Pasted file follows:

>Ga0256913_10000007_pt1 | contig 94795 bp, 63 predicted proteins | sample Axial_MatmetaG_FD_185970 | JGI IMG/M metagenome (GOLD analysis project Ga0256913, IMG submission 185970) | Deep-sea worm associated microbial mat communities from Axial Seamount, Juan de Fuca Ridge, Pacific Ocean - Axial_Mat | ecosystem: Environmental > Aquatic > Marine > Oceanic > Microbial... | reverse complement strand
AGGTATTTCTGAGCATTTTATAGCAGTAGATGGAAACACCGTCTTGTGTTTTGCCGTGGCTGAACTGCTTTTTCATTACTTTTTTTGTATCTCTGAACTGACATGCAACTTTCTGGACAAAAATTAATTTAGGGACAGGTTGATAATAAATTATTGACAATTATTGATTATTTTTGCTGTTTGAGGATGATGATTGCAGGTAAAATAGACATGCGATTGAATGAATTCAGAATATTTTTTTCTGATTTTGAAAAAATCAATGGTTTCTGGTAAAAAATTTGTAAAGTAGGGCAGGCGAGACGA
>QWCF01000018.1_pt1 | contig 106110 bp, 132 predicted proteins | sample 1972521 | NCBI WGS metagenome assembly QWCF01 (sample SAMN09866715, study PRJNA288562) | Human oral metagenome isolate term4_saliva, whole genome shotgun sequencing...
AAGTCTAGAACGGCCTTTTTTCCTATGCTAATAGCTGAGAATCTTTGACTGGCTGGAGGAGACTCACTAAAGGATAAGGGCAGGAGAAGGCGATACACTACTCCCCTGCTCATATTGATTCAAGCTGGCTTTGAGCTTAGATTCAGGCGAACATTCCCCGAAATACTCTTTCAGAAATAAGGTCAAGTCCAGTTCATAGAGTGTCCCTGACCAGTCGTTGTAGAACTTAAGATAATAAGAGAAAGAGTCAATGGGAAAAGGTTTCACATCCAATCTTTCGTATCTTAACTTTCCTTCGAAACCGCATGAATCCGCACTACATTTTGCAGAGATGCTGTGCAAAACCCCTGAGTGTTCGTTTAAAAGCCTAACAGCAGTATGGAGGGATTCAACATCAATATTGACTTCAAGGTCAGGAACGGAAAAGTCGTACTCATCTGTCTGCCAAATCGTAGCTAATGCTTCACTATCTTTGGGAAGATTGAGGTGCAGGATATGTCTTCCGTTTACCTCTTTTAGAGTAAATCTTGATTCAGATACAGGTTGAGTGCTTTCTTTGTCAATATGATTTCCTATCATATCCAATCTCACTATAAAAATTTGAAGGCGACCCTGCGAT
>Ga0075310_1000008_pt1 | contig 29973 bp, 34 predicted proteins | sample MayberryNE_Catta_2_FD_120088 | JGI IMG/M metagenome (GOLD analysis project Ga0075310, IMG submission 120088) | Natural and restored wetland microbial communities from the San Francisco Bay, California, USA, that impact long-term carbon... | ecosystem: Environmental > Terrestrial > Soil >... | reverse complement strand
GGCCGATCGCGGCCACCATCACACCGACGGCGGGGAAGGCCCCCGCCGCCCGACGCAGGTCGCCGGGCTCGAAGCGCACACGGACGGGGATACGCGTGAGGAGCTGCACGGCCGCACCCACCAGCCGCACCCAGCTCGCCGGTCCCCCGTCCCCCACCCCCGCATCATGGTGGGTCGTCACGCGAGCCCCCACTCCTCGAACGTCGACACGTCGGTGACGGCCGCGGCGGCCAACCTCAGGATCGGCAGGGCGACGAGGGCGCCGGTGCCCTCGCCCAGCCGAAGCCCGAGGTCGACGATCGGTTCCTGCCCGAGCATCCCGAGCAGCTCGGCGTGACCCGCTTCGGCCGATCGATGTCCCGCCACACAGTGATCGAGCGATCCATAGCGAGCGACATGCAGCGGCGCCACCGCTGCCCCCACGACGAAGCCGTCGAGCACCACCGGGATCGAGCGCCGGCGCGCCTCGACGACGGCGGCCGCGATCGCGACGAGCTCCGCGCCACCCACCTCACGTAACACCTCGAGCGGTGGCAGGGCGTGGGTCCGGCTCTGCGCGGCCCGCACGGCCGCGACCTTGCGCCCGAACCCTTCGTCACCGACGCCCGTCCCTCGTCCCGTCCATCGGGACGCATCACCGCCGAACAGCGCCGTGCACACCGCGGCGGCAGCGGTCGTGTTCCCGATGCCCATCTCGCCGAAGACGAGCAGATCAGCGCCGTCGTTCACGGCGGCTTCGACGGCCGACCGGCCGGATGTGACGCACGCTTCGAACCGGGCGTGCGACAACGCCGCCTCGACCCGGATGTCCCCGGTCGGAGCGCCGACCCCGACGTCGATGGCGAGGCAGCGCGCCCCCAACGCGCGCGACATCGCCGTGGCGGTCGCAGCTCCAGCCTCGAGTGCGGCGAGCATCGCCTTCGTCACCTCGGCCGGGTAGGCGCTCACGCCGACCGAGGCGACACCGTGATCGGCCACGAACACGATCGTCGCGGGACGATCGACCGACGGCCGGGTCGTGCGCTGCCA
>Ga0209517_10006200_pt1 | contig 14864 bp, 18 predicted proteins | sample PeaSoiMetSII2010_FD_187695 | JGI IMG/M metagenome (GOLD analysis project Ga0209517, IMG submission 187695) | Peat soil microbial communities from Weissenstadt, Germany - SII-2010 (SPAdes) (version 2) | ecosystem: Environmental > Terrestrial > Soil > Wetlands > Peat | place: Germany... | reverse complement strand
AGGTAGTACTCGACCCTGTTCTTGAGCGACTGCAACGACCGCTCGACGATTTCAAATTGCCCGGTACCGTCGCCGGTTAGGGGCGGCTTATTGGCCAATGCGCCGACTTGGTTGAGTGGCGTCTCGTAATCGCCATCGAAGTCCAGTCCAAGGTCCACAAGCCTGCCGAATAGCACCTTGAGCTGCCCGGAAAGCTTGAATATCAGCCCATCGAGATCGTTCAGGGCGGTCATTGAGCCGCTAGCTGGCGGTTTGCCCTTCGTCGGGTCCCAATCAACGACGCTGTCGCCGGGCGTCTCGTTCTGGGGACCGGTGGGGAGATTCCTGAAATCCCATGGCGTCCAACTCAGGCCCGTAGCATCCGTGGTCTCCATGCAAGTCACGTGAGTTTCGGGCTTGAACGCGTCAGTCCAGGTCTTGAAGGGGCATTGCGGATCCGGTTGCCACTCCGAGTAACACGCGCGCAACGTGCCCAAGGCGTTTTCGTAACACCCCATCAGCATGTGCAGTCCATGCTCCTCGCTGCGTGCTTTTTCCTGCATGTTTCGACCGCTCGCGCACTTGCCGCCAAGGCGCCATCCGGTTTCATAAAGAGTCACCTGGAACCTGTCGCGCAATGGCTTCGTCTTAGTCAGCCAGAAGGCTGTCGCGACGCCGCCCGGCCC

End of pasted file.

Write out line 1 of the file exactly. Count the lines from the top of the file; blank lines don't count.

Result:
>Ga0256913_10000007_pt1 | contig 94795 bp, 63 predicted proteins | sample Axial_MatmetaG_FD_185970 | JGI IMG/M metagenome (GOLD analysis project Ga0256913, IMG submission 185970) | Deep-sea worm associated microbial mat communities from Axial Seamount, Juan de Fuca Ridge, Pacific Ocean - Axial_Mat | ecosystem: Environmental > Aquatic > Marine > Oceanic > Microbial... | reverse complement strand